Jennifer Selgrath learned her own resilience after a serious accident last year - photo by Martin Dee
UBC Reports | Vol. 55 | No. 3 | Mar.
What Makes Oceans, and Researchers, Resilient?
By Brian Lin
Jennifer Selgrath’s quest to study and restore the resilience of ocean habitats in the Philippines took a detour last year when she and her bike were struck by a car and thrown into oncoming traffic.
On the road to recovery, however, she learned her own strength and resilience – and found a renewed passion for research.
Growing up in Southern California on the beach where Baywatch was filmed, the PhD candidate with the UBC Fisheries Centre’s Project Seahorse dreamed of becoming a dancer. But her dreams expanded – she is still a dance artist – when she traveled to Southeast Asia as an undergrad and realized that answers to the most severe environmental problems weren’t as straightforward as she’d thought.
“In my Los Angeles-based worldview, sustainability was a goal that seemed achievable by moderately shifting my lifestyle,” says Selgrath. “It was through my interactions with the local communities that I understood why people sacrifice long-term sustainability for short-sighted gains, especially when basic survival is on the line.”
The experience was “uncomfortable but inspiring,” according to Selgrath, who began devoting her energy to environmental education, policy and research – and eventually landing at UBC.
“Project Seahorse is highly unusual in a university setting, because we advance marine conservation by blending academic rigour with applied management and policy work,” says Selgrath. The groundbreaking project, headed by Prof. Amanda Vincent, works with partner organizations around the world to conduct marine biology research and apply the findings immediately to improve the lives of communities that rely on fisheries resources, while helping conserve and rehabilitate ocean environments at the same time.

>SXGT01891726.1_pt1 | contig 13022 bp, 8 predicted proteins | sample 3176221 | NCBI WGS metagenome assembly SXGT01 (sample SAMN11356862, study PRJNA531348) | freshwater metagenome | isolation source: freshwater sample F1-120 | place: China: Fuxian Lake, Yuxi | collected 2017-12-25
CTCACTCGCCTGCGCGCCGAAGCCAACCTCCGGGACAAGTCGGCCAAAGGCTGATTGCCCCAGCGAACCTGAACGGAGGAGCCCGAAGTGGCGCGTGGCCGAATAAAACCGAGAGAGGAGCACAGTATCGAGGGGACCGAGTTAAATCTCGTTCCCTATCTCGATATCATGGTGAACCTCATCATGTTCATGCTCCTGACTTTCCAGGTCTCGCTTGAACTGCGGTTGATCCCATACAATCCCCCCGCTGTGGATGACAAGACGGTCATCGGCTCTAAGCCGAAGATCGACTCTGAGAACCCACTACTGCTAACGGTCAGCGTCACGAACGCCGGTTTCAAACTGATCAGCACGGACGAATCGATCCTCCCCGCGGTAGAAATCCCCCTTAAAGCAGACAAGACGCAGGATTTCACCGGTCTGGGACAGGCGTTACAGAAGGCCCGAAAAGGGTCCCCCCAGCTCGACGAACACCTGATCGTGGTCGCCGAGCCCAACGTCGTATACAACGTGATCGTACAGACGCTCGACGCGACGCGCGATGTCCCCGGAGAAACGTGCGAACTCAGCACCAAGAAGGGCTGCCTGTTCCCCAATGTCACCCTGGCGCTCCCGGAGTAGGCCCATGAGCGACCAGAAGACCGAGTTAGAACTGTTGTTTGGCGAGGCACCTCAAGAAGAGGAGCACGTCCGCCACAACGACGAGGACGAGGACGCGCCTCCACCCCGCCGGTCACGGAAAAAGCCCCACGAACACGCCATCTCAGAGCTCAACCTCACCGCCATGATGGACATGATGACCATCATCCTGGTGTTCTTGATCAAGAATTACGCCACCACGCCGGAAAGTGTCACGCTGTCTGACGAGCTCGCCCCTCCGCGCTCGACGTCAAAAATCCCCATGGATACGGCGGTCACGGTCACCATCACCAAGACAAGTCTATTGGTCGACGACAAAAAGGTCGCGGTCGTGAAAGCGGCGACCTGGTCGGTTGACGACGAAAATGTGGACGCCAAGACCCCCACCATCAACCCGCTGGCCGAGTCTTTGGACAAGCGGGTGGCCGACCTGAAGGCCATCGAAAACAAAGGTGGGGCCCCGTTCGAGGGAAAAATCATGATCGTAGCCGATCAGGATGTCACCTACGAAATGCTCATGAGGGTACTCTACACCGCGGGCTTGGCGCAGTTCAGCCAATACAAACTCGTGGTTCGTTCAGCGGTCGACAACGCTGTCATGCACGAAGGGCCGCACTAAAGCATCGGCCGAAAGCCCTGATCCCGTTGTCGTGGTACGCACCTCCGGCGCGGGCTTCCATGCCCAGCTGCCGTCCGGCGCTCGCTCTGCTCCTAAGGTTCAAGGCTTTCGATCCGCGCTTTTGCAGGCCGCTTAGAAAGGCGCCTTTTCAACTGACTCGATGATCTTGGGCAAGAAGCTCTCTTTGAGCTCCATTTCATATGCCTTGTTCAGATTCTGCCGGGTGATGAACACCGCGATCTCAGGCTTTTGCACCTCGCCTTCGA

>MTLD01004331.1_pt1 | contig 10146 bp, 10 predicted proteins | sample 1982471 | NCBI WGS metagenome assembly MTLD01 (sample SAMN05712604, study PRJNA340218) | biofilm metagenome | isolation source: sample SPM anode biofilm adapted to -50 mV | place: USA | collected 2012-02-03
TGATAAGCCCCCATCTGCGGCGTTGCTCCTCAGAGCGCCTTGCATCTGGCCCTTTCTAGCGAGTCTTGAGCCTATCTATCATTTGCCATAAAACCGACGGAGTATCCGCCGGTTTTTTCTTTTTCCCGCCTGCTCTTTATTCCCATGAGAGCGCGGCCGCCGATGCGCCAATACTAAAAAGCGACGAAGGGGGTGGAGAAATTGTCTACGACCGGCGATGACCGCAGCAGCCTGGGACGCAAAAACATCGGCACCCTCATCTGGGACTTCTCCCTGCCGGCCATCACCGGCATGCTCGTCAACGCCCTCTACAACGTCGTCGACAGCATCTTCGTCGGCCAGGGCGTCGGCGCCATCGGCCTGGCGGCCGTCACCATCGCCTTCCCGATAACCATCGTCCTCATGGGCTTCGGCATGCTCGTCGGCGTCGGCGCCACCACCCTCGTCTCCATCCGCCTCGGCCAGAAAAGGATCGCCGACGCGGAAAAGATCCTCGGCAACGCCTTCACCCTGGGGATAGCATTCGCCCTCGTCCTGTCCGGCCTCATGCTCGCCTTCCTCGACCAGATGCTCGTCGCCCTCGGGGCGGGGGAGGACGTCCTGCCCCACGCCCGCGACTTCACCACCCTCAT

As part of her PhD work, Selgrath examines viable strategies for rehabilitating coastal ecosystems in the Philippines, which are among the most diverse marine environments in the world. Decades of exploitative fisheries practices, including blast-fishing and trawling, have left the area severely damaged and the local fishers’ livelihoods in peril.
“The area is experiencing very different pressures from what most people here in Canada are familiar with when it comes to fisheries conservation,” says Selgrath. “Fishers there largely draw on the marine resources for food and to supply tropical aquarium and traditional Chinese medicine trades.
“While the methods and scale of the fishing practices are different, the consequences of and damage to the marine environment are similar to that of large-scale fishing fleets – destroying marine habitats such as coral reefs and seagrass, and reducing biodiversity.”
The good news, says Selgrath, is that her research is indicating that damaged marine habitats could bounce back. “What I’m attempting to find out is what contributes to this resilience,” she explains.
“Protecting habitats is the most effective way to conserve biodiversity. But do we protect habitats that are most robust and therefore have a better chance of rebounding, or do we protect habitats that are more sensitive so they don’t get to the point of being beyond recovery?”
To understand the intricate factors affecting the marine ecosystem, Selgrath is turning to both new technology and good old-fashioned footwork. She has convinced Planet Action, a French satellite imaging company, to donate decades of satellite images of the region – worth approximately $150,000 – so she can analyze and identify areas most threatened by habitat degradation.
Starting this fall, she’ll use her Fulbright Scholarship to visit the Philippines and interview fishers in these communities to learn where they fish, what practices they’ve used historically and what methods they now use to adapt to the decline in fish abundance.
“I’ll then tie the fishing pressure and coral survival data together to evaluate how habitats respond to human activities, and suggest what the communities can do to conserve the longevity of their livelihood while continuing to prosper in the meantime,” says Selgrath, who’ll collaborate with colleagues from the Philippines-based Project Seahorse Foundation.
“The toughest part of any conservation effort is convincing people to change their behaviour,” she acknowledges. “As a marine biologist, my job is to provide communities that rely on the ocean for survival with information that they can use to determine their own approach to long term sustainability.”
From the brink of death and after months of rehabilitation, Selgrath has chosen research as her lifelong career.
“I wouldn’t have done any of the things I did before the accident – teaching, dancing and research – if I didn’t love them,” says Selgrath, who could barely follow one train of thought at a time following the injuries suffered in the accident. “But out of everything I love, research affords me the opportunity to transform the future of the ocean and to sustain the wellbeing of the people who rely on it. It gives me the tools to make a real difference in the world.”